Advertisement

UPI Focus: Church answers bullets with prayers

FORT WORTH, Texas, Sept. 16 -- Members of the Wedgwood Baptist Church have turned to prayer in an effort to recover from a deadly shooting spree at their church that left eight people dead, including the gunman. Pastor Allen Meredith's voice broke today as he expressed sorrow for the loss of life. 'These people were Sunday school teachers and the favorite souls of the church. Our hearts are broken, but not crushed,' he said, as prayer services were being organized throughout the southwest Fort Worth area. The gunman killed three adults, including the leader of the children's choir, and four teenagers ranging in age from 14 to 17. Seven people were wounded. One of them, a boy who turned 16 on the day of the shooting, is paralyzed from a gunshot wound in his back. Police and FBI agents today searched the home of gunman Larry Gene Ashbrook, 47, to collect evidence after he opened fire on more than 150 teenagers and adults at a Christian youth rally Wednesday night. A bomb squad cleared Ashbrook's Forest Hills home, 10 miles from the church, before FBI agents entered because a pipe bomb had been used in the attack at the church and they feared there might be more in the house. After the search, FBI Special Agent in Charge Bob Garrity said they found evidence of 'a very emotionally disturbed person' who was bitter about not being able hold a job. He lived alone in his parents former home.

Advertisement

Garrity said agents also found hacksaw blades, fresh black powder and other indications that a pipe bomb had been built recently. Ashbrook allegedly tossed a 'low velocity' pipe bomb inside the church during his rampage. Garrity said the house was 'trashed,' with furniture turned upside down, holes punched in the walls, photos hacked up, and fresh concrete poured down the toilet, indicating he did not intend to return home. Acting Police Chief Ralph Mendoza also said today the .380 caliber and 9mm semi-automatic pistols were apparently purchased legally in 1992 in the Fort Worth area, one at a now-closed gun shop and another at a nearby flea market. Mendoza said Ashbrook walked into the church about 7 p.m. CDT and shot a maintenance worker in the lobby, then shot a woman who was sitting on a sofa. He then entered a hallway where a band was playing. He shot the third victim there, then entered the church and began firing randomly at people. Mendoza said Ashbrook shouted in anger at the churchgoers while shooting. He said several witnesses remember him saying, 'This is all (expletive). I can't believe you believe this junk and singing this.' Mendoza said many of those inside the church thought it was a skit and at one point he shouted at them 'this is real.' The chief speculated that was why there were so many victims. 'They were not running,' he said. Mendoza said it's unclear how many shots were fired, but 30 shell casings were found in the church along with three empty 9mm clips. Witnesses said Ashbrook then sat down on a pew at the back of the sanctuary, pointed one of the pistols at his head, and fired. Mendoza said they have found no record of Ashbrook being treated for any mental illness and no indication of any link to a terrorist group. He said his only arrest was in 1971 for illegal possession of narcotics and marijuana. The dead were identified as Kristi Beckel, 14; Joseph D. Ennis, 14; Cassandra Griffin, 14; Justin M. Ray, 17; Sydney R. Browning, 36; Shawn C. Brown, 23, and Susan Kimberly Jones, 23. ---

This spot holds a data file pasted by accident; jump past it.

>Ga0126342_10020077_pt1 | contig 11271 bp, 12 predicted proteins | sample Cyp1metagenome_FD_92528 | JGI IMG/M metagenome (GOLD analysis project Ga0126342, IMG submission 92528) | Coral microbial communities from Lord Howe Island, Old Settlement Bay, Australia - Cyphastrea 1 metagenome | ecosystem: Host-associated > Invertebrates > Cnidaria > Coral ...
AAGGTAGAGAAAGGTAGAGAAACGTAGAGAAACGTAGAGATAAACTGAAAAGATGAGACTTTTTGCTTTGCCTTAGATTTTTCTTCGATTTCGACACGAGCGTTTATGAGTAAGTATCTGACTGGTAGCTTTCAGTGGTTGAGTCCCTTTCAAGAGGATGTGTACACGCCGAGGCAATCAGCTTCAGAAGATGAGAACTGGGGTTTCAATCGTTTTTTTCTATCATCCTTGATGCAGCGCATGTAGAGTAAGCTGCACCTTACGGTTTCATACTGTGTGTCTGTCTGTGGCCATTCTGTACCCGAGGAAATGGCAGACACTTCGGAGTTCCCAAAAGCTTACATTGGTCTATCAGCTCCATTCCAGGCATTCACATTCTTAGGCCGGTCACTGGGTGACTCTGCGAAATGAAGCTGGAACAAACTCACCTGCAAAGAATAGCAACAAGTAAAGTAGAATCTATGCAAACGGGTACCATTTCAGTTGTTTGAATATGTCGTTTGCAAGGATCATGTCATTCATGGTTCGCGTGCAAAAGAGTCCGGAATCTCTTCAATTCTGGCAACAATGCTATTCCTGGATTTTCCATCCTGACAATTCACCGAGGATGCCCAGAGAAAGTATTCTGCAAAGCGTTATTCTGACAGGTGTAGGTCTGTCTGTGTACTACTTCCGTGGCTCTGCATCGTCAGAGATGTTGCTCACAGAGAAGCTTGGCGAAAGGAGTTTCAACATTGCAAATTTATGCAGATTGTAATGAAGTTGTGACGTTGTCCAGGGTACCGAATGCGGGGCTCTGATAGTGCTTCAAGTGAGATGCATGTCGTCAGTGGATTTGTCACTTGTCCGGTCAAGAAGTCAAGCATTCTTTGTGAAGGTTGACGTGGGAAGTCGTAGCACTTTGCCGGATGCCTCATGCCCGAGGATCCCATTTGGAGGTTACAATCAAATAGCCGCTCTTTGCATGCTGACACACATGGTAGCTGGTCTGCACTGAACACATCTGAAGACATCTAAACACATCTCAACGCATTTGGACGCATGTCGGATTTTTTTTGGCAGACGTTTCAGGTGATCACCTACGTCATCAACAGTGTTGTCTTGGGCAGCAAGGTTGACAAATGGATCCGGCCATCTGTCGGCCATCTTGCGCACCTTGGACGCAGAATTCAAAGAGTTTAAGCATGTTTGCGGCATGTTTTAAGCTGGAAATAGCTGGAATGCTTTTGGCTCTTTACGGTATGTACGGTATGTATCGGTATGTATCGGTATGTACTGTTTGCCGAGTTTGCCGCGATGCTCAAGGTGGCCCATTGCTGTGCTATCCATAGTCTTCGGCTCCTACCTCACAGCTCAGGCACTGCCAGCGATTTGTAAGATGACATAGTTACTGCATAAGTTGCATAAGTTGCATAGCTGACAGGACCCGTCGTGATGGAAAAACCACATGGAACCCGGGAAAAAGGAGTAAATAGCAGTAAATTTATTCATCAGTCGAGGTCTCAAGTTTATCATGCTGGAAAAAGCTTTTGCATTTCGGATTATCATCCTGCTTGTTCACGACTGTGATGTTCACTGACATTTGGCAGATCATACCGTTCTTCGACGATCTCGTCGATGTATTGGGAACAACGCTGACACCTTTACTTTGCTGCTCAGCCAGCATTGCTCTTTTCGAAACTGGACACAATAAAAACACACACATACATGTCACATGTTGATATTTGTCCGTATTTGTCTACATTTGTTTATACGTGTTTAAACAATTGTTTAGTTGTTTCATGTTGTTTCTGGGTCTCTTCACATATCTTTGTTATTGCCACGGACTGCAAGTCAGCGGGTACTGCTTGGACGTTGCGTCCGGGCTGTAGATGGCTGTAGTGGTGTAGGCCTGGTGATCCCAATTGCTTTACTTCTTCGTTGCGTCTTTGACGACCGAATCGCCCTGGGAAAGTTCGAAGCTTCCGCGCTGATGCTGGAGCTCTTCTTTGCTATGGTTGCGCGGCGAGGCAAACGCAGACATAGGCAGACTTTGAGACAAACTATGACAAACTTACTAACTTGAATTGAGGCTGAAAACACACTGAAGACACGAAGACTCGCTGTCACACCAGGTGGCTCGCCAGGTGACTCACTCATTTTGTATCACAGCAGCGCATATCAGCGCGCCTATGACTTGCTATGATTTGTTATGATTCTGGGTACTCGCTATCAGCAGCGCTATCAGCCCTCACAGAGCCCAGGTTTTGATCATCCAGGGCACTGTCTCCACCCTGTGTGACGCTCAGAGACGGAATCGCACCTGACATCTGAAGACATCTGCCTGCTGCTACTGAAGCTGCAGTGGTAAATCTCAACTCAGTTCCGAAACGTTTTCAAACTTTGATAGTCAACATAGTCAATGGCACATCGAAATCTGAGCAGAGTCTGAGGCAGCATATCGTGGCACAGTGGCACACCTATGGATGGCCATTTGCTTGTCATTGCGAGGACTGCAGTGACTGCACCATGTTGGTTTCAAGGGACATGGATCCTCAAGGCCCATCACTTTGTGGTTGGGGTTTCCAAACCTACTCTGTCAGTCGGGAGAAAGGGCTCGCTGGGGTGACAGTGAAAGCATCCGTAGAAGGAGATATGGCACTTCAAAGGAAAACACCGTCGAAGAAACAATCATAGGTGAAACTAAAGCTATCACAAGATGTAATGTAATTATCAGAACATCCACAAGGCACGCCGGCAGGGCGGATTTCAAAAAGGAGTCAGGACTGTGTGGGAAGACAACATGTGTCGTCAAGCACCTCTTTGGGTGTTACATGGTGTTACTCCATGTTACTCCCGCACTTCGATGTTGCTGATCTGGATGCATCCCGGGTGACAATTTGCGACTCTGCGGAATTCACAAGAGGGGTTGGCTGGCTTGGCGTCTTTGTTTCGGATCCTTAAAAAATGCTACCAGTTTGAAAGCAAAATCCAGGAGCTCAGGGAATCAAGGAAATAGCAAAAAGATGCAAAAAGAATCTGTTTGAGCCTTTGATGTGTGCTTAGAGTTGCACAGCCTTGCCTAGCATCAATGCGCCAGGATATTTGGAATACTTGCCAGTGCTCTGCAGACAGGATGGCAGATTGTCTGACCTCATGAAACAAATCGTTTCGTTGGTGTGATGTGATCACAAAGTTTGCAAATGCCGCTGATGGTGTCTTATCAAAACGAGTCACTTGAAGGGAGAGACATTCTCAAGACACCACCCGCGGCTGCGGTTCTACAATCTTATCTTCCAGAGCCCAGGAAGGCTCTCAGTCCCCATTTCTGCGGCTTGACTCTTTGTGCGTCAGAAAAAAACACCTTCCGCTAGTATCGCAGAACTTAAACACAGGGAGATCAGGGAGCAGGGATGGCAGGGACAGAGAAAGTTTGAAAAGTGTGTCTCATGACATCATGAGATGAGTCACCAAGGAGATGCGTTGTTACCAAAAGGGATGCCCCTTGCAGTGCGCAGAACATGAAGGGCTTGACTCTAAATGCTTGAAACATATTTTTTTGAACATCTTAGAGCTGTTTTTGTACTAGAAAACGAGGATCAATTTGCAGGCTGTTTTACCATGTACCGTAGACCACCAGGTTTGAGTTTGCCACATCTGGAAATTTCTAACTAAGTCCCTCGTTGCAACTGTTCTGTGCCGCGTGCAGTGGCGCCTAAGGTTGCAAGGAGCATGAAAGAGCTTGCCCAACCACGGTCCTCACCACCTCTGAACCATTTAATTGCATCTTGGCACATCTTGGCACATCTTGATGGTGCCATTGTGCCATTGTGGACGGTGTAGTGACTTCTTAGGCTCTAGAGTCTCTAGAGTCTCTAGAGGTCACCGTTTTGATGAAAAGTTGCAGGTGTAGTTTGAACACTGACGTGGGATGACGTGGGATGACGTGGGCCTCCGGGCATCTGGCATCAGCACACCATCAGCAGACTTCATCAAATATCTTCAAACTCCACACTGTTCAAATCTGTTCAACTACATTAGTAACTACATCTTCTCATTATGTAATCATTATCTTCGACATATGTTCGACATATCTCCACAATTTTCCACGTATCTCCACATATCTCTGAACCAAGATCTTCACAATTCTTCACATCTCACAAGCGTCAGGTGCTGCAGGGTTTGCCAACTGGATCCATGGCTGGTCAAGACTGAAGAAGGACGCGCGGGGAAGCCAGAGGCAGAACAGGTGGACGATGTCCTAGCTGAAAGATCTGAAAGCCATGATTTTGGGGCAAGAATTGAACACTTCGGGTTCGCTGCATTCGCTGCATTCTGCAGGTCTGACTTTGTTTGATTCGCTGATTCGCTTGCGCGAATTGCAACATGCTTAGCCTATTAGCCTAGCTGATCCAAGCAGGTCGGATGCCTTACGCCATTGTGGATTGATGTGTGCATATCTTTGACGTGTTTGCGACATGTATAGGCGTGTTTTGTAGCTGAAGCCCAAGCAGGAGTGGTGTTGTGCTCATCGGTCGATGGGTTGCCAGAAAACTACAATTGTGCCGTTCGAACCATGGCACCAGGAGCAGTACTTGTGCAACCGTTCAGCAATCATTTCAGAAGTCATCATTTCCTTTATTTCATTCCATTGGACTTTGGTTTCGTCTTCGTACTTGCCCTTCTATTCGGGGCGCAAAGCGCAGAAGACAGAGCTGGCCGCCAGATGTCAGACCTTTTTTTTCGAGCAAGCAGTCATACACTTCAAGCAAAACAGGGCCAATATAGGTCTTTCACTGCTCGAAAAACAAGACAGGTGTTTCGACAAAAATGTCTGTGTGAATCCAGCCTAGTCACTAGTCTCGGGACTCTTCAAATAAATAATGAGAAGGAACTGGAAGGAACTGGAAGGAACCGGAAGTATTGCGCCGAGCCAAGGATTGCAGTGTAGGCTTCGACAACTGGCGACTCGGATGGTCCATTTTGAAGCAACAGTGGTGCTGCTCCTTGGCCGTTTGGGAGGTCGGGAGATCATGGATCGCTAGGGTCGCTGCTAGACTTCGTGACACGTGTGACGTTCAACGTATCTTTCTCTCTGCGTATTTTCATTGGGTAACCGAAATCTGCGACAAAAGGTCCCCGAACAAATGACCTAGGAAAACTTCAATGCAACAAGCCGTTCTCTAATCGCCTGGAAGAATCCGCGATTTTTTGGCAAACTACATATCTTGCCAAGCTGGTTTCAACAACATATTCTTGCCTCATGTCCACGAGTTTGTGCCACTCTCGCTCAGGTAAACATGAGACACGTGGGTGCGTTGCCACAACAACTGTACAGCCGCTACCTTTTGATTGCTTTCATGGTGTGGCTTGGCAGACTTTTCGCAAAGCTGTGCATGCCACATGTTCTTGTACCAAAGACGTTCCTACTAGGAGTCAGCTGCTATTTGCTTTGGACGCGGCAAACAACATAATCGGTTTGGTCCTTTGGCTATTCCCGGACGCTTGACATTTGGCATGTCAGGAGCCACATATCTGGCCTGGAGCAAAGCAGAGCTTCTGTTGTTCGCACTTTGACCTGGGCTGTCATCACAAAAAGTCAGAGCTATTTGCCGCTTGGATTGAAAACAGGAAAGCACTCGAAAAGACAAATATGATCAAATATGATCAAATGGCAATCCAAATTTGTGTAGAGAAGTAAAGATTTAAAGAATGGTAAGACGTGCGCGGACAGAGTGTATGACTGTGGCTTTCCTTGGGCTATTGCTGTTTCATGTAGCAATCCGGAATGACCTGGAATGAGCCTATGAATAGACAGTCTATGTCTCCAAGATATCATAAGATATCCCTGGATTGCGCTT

Advertisement


Advertisement

Copyright 1999 by United Press International. All rights reserved. ---

Latest Headlines